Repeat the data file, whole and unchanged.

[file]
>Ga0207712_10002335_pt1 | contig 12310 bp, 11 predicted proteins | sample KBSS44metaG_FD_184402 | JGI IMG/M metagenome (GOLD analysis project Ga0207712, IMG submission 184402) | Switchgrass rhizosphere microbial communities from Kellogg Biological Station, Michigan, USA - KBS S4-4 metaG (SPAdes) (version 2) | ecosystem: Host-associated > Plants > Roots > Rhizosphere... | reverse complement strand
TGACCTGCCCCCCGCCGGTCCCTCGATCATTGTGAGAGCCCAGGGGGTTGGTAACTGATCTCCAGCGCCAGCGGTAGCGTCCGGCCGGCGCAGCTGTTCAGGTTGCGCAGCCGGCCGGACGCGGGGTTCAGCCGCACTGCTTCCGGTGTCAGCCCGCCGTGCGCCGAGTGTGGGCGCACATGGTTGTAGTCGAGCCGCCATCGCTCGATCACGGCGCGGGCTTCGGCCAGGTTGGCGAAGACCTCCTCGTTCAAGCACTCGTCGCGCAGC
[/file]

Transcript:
>Ga0207712_10002335_pt1 | contig 12310 bp, 11 predicted proteins | sample KBSS44metaG_FD_184402 | JGI IMG/M metagenome (GOLD analysis project Ga0207712, IMG submission 184402) | Switchgrass rhizosphere microbial communities from Kellogg Biological Station, Michigan, USA - KBS S4-4 metaG (SPAdes) (version 2) | ecosystem: Host-associated > Plants > Roots > Rhizosphere... | reverse complement strand
TGACCTGCCCCCCGCCGGTCCCTCGATCATTGTGAGAGCCCAGGGGGTTGGTAACTGATCTCCAGCGCCAGCGGTAGCGTCCGGCCGGCGCAGCTGTTCAGGTTGCGCAGCCGGCCGGACGCGGGGTTCAGCCGCACTGCTTCCGGTGTCAGCCCGCCGTGCGCCGAGTGTGGGCGCACATGGTTGTAGTCGAGCCGCCATCGCTCGATCACGGCGCGGGCTTCGGCCAGGTTGGCGAAGACCTCCTCGTTCAAGCACTCGTCGCGCAGC